Valvuloplasty is a procedure for opening a blocked heart valve. Heart valves direct the flow of blood through the chambers of the heart and to the rest of the body. The procedure uses a balloon to stretch the valve or to break up scars in the valve. It may be done instead of surgery to fix some valve problems.
You may need this procedure if you have a scarred valve that cannot open all the way. The scarred valve may block the flow of blood to the lungs, to other chambers of the heart, or to the body.
Alternatives to this procedure include repairing or replacing the valve with open-chest surgery. Ask your healthcare provider about these choices.
Plan for your care and recovery after the operation. Come to the hospital prepared to stay for a day or two.
Tell your healthcare provider if you have had any kidney problems or reactions to iodine-containing foods or chemicals, such as seafood or X-ray contrast dye.
If you need a minor pain reliever in the week before the procedure, choose acetaminophen rather than aspirin, ibuprofen, or naproxen. This helps avoid extra bleeding during the procedure. If you are taking daily aspirin for a medical condition, ask your provider if you need to stop taking it before your procedure.
Follow your provider's instructions about not smoking before and after the procedure.
Do not eat or drink anything after midnight and the morning before the procedure. Do not even drink coffee, tea, or water.
Follow any other instructions your healthcare provider gives you.
You will be given a sedative to help you relax. A local anesthetic will be injected into your groin to help keep you from feeling pain when the catheter is inserted.
Your healthcare provider will put a needle into a groin vein or artery, depending on which heart valve has the problem, and guide a catheter into the blood vessel. A catheter is a very thin, flexible tube. It is used to inject fluid, to provide a pathway for other catheters and instruments, and to measure blood pressure.
Your provider will guide a wire through the catheter into your heart and through the problem valve. Then the catheter will be removed, and a larger catheter with a balloon at its tip will be guided through the blood vessel over the wire. Your healthcare provider will inject a contrast dye into the balloon so that it shows up with X-rays. The X-ray images help your healthcare provider make sure that the balloon is in the right place. Your provider will inflate the balloon to make the valve opening larger.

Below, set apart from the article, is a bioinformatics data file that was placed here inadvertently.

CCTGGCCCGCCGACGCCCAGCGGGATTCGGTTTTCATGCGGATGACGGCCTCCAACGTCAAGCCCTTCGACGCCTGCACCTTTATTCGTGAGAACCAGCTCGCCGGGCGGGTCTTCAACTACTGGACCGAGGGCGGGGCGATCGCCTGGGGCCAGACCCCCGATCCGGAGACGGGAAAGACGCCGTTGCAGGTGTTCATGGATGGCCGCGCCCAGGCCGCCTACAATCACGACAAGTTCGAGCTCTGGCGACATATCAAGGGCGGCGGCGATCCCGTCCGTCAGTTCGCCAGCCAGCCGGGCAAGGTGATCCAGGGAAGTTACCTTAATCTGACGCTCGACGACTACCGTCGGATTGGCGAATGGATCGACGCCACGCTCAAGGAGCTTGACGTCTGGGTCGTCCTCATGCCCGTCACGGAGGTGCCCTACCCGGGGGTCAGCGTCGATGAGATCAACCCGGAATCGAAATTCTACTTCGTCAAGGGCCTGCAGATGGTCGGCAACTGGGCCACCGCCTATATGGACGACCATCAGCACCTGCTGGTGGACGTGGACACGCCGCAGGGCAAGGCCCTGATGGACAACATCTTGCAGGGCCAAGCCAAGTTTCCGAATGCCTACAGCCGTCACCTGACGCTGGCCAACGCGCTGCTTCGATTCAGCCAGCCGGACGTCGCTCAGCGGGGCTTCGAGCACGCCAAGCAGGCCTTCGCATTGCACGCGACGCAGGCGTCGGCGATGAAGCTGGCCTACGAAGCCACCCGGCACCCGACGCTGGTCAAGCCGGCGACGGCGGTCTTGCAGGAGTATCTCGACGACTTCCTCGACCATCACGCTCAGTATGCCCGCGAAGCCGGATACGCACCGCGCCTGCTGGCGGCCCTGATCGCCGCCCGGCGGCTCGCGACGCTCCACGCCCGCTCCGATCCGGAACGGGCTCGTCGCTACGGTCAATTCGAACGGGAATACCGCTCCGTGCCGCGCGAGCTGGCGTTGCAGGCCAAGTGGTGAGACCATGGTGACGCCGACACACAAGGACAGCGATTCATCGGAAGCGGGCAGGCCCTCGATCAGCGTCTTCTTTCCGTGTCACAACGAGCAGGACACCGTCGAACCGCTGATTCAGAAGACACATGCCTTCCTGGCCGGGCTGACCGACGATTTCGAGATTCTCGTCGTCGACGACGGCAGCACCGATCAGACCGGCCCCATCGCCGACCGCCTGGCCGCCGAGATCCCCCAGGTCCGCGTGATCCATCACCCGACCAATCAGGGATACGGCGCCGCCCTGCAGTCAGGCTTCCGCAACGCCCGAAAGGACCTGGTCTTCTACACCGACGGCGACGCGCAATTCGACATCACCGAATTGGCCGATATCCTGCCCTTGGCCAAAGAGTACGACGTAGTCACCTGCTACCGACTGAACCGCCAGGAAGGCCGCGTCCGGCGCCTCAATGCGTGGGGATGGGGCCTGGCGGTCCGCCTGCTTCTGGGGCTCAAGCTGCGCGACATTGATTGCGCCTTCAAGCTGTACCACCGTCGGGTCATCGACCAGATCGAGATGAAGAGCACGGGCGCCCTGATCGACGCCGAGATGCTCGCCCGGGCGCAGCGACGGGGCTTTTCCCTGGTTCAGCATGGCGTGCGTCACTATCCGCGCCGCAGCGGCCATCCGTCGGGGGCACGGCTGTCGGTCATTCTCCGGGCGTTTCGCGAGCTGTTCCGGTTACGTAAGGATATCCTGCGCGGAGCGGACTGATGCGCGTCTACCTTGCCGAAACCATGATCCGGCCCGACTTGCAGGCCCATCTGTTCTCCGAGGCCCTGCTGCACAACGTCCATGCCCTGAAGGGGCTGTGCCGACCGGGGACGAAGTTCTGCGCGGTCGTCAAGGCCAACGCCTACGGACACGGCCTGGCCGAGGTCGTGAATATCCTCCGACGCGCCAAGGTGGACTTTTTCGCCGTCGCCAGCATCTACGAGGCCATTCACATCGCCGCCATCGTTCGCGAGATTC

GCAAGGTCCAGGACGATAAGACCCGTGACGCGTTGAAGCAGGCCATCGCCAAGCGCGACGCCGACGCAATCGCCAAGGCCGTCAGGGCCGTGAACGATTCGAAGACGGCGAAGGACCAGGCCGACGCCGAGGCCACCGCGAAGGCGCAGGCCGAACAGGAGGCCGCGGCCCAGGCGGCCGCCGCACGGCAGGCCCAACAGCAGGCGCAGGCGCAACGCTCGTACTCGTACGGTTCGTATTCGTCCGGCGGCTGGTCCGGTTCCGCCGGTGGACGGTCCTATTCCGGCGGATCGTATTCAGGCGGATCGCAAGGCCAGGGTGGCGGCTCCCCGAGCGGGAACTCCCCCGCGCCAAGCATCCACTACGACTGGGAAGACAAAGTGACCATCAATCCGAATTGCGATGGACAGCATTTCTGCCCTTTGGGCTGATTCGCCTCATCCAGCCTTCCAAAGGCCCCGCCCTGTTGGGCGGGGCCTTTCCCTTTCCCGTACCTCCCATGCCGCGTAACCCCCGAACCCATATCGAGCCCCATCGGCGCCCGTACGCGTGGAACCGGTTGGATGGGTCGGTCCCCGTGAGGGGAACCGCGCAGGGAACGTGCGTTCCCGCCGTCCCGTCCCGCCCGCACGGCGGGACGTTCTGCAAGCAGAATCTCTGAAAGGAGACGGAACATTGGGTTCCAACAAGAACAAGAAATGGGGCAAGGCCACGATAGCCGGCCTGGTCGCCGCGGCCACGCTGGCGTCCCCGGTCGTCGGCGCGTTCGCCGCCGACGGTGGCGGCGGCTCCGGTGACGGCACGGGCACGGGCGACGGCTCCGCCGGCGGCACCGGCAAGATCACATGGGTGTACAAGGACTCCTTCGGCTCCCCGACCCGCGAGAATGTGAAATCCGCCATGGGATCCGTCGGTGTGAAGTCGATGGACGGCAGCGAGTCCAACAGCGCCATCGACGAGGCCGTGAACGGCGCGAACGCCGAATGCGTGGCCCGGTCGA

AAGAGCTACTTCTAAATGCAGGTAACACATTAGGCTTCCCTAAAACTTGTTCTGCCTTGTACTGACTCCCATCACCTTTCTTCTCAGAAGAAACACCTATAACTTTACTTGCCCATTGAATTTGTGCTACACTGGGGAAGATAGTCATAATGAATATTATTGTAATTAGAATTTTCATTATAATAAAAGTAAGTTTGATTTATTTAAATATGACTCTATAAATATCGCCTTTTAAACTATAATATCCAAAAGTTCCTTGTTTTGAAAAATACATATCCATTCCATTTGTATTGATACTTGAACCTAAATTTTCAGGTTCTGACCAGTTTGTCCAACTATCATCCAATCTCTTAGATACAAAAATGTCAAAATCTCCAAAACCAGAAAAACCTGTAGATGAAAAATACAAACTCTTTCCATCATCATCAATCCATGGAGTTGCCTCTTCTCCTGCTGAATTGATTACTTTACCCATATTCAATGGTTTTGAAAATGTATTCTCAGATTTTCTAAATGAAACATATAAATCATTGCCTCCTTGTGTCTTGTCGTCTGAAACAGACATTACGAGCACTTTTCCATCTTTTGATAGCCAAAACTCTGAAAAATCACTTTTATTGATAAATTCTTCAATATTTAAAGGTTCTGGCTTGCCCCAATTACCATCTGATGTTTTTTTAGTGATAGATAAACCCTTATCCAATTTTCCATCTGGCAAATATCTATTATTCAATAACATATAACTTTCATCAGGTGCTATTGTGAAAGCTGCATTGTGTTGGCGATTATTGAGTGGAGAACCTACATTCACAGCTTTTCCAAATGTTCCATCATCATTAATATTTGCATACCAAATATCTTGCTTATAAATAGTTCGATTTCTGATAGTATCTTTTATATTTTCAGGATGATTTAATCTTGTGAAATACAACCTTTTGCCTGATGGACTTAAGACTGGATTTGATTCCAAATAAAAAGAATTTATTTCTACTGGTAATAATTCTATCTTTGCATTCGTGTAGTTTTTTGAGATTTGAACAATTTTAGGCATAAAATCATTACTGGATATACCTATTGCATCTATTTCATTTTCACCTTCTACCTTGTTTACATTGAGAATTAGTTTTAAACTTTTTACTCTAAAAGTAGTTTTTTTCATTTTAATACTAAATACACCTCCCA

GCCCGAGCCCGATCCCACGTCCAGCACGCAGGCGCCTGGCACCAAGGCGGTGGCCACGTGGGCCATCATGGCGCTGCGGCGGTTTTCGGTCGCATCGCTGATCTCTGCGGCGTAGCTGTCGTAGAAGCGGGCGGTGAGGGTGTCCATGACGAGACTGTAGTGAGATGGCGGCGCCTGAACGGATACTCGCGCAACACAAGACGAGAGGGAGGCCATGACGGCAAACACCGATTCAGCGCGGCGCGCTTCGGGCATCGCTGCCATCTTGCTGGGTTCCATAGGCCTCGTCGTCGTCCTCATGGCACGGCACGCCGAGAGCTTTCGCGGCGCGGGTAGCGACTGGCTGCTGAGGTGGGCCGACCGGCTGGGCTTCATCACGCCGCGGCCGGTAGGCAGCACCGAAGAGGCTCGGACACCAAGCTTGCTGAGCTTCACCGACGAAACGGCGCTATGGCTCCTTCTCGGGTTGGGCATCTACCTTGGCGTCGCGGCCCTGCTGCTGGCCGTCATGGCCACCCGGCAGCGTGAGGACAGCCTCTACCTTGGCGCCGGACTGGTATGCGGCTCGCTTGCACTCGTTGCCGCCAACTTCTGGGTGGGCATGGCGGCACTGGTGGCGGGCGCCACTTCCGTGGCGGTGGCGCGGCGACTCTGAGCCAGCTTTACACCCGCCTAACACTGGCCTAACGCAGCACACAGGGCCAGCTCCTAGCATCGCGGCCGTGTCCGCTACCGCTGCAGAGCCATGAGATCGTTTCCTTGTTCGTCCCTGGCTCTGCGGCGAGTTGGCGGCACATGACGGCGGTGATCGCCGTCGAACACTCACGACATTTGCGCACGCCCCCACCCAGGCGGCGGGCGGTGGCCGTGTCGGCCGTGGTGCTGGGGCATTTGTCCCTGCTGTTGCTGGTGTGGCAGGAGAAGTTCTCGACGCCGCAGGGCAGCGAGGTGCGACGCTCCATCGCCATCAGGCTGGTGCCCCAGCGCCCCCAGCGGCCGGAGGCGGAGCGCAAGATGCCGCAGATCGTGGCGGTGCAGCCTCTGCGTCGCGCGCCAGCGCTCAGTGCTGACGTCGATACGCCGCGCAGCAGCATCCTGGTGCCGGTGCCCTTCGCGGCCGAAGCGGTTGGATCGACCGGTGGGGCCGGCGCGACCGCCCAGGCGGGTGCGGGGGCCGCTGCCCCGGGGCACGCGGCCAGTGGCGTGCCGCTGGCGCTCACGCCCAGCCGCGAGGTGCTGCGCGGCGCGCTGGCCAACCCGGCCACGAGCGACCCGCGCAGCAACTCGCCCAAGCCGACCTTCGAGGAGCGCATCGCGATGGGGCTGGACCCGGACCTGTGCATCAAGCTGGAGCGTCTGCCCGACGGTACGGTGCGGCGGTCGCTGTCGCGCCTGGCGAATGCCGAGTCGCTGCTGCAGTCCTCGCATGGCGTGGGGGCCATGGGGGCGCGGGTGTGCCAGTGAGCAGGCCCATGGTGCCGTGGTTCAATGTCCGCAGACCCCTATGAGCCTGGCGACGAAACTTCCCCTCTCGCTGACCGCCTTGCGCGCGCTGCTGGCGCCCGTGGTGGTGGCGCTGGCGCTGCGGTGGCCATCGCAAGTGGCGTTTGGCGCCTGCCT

When the balloon is inflated, you may feel some pain. The pain is temporary, but tell your provider if you are feeling pain. The balloon inflation may be repeated several times until the valve opening is the right size. Then your provider may replace the large catheter with the smaller one and inject dye through the catheter. The smaller catheter may be used to measure the pressure in your blood vessels again and take another X-ray.
The catheter and the wire will be removed and pressure applied over your groin to control any bleeding.
You will be taken to a bed in the coronary care unit or the intensive care unit, where you will be carefully watched overnight. Your heart will be monitored for at least 24 hours. Your blood pressure and groin sites will be checked often.
While recovering from the procedure, don't bend your legs where the catheters were inserted and don't sit upright in bed or try to get out of bed. If you need to move, ask a healthcare provider to help you. Being careful with your movements will help prevent bleeding from the catheter site.
The next morning the IV drips (lines into the vein) may be stopped.
As you recover, a healthcare provider will help you walk around the room. Some time after this, you will be transferred from the coronary care unit or intensive care unit to a regular room. You will be encouraged to walk around the room to prepare for discharge. The entire stay in the hospital may last 1 to 3 days, depending on your condition.
Ask your healthcare provider if you should take antibiotics before you have dental work or procedures that involve the rectum, bladder, or vagina. Damaged valves are more likely to become infected by bacteria. Infection of the valve can damage it more and may destroy it. Antibiotics can prevent this.
Ask your healthcare provider what other guidelines you should follow and when you should come back for a checkup.
Your heart may work normally again. You may avoid having open-chest surgery.
There are risks with every treatment or procedure. Talk to your provider for complete information about how the risks apply to you.
Call 911 right away if:
Call your healthcare provider right away if:
Call during office hours if: